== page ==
p.s. How is my baby in kindergarten already?

If you’re having trouble viewing, watch the video on YouTube.

Linking up with

5 Minutes for Mom
Wordless Wednesday
Wordless Wednesday @ The Jenny Evolution


A couple Saturdays ago, my boys and I ran in our first one mile race. It was a “family fun run” put on by G’s elementary school and was followed by a 5K race for the real runners.

I’m not much of a runner, but it sounded like a fun thing to do together. Plus it was a fundraiser for the school. Biz, who is not into the school sport activities quite yet, really loves to run. Even at age 5, I think he gets a runners high. He likes to “zoom” around and actually has some pretty good form. He’ll tell you he’s the fastest kid at daycare. And I totally believe him.

A few days before the race, I found out that G’s lacrosse game was scheduled at the same time as the fun run. While G wanted to run, he also knew that lacrosse was priority. He’s been doing great in his first year playing games, and he wasn’t about to skip one. Biz, of course, really wanted to run and really wanted to run with me and his big brother.

And then I started scrambling. Their father was leaving for vacation. I knew that I should be at that lacrosse game with G. I also knew how much Biz needed to be in that one mile race. It’s been a tough few months for us all, and zooming in that race was just what he needed.

My trusty neighbor and friend came to the rescue, once again, and offered to bring Biz to the race. But Biz wanted us to run together. He wanted to zoom past us and wait for us at the finish line. His anger and disappointment was apparent and my heart just broke.

And then it rained on the morning of the race. Actually, it poured. I got an email from G’s coach that said the lacrosse games were cancelled.

We ran. Together.


While it was only sprinkling rain when we arrived at the school’s parking lot, it became a steady downpour by the time we left the starting line.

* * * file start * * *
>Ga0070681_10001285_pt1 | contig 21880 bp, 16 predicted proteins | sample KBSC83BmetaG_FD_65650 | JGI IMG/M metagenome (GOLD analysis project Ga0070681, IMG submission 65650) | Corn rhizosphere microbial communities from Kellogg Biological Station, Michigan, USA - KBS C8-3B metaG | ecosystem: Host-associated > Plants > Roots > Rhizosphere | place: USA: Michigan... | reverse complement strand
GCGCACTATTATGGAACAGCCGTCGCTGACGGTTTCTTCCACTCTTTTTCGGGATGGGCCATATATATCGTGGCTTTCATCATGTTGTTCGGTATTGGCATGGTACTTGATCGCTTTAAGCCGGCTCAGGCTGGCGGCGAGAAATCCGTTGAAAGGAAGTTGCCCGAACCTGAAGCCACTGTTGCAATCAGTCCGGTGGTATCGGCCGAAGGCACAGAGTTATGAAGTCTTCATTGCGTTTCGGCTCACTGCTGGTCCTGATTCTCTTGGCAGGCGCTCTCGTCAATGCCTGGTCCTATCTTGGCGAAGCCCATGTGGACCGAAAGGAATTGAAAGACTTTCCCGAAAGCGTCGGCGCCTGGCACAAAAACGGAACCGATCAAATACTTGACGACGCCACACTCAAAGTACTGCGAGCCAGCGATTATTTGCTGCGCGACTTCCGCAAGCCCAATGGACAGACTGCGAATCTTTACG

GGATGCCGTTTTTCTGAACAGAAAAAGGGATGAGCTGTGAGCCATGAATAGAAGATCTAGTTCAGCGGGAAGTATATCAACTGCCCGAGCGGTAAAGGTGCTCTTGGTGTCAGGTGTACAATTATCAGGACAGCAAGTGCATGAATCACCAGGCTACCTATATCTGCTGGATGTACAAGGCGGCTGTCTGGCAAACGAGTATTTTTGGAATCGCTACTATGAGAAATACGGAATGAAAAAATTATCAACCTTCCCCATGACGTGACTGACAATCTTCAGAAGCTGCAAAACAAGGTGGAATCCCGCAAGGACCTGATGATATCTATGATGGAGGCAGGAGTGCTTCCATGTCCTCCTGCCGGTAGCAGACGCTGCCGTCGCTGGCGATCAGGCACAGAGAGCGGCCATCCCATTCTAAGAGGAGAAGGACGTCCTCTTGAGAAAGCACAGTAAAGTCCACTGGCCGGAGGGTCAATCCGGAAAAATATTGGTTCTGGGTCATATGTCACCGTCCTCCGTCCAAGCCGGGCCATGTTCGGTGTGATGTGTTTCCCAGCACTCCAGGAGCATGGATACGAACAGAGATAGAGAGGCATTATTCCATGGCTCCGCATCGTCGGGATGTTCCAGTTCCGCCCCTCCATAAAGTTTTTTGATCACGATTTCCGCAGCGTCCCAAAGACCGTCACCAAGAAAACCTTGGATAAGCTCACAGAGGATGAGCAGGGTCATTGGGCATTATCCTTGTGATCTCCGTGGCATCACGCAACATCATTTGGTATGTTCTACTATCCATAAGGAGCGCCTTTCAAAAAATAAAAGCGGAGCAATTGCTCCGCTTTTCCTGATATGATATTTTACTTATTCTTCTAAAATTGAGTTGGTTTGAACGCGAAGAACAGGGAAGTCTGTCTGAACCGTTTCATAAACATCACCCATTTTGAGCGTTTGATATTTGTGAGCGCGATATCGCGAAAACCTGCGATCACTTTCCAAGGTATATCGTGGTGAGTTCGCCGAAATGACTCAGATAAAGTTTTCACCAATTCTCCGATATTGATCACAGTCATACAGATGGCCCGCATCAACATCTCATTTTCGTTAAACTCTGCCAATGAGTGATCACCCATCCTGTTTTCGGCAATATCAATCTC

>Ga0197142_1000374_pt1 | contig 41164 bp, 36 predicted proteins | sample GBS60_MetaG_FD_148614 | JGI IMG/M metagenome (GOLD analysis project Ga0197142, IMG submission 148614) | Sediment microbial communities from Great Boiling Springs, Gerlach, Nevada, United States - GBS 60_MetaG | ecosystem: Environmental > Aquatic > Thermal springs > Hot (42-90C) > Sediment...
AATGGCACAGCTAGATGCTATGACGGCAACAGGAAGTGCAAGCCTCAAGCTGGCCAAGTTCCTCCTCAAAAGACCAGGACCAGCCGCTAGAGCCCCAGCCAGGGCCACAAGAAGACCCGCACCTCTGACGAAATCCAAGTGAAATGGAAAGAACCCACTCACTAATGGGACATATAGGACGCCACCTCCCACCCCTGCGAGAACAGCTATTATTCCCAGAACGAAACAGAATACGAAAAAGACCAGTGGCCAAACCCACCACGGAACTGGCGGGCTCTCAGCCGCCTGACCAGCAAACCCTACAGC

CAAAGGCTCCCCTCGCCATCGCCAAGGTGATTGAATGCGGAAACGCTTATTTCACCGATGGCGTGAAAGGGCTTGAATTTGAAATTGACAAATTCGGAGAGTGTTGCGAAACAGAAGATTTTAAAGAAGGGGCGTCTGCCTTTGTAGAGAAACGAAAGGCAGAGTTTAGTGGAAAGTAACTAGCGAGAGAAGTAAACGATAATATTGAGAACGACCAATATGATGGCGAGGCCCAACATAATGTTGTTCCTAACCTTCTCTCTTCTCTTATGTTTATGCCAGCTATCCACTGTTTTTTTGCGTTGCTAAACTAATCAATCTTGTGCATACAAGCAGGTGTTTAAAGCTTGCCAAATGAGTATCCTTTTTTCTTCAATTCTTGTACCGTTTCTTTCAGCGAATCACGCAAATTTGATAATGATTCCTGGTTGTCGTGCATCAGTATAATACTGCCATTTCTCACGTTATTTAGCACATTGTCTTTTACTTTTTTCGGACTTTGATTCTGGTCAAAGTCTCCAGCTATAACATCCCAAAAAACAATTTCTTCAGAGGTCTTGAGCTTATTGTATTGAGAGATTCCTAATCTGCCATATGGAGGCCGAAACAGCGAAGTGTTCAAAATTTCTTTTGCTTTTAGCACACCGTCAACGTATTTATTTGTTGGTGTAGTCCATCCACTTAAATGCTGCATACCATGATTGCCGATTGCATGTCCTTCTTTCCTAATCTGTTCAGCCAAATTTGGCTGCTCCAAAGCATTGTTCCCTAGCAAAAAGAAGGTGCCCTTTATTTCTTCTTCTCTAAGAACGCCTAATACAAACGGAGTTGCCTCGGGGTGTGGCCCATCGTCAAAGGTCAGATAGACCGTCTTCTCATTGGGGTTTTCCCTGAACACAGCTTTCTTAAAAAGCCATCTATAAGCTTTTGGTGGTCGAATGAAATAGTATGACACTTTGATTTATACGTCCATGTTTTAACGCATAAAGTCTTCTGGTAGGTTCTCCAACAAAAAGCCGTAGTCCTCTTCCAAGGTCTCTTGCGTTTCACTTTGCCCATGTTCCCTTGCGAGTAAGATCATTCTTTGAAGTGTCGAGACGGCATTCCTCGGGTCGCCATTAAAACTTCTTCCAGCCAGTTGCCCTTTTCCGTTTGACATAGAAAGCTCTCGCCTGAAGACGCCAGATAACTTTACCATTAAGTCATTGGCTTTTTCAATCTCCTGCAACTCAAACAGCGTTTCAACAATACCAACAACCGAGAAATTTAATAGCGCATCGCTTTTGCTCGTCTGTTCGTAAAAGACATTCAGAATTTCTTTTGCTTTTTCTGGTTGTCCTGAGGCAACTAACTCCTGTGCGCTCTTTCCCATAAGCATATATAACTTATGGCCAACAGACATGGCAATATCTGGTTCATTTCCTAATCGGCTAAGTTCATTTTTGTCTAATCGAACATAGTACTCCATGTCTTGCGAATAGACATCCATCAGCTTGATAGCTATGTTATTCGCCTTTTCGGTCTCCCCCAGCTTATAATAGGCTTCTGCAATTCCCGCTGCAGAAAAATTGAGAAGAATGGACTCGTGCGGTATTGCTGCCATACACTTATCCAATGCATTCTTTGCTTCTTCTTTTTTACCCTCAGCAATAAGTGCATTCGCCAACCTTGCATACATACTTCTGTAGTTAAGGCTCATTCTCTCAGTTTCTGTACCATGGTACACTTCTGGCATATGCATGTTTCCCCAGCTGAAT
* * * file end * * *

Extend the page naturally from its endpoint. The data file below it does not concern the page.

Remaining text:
But we ran. Despite my advice to not zoom right out of the gate, both boys ditched me as soon as the race began. I caught up with them when they grew tired from zooming so fast. And then they zoomed again. We did this a few times until we crossed the finish line. First Biz, then G, and then me. They cheered for me as I crossed.

It wasn’t a long race, at only one mile, but it was the first for us all. And we got wet. Really, really wet. The only picture I took of the experience was after we got home from the race. We were soaked, but we felt accomplished. Both boys warmed up with hot showers until there wasn’t any hot water left in the house.

We ran together, and it felt great. To zoom. To let the rain hit our face. To forget about what anger we had deep in our hearts.

May has been a crazy month, filled with lots of scrambling. It has also been filled with some pretty special times.

Playing on the beach while daycare is closed.

playinginsandCelebrating a successful kindergarten screening.


Being appreciated during a high school lacrosse game (G’s the one jumping in the air).


Exploring forts we’ve driven by many times but never knew existed.

gbarsDipping our toes in the 50 degree ocean on a 52 degree day.


Picnicking on the beach on Memorial Day weekend.

beachpicnicSometimes all the zooming makes us slow down and appreciate the things we zoom for.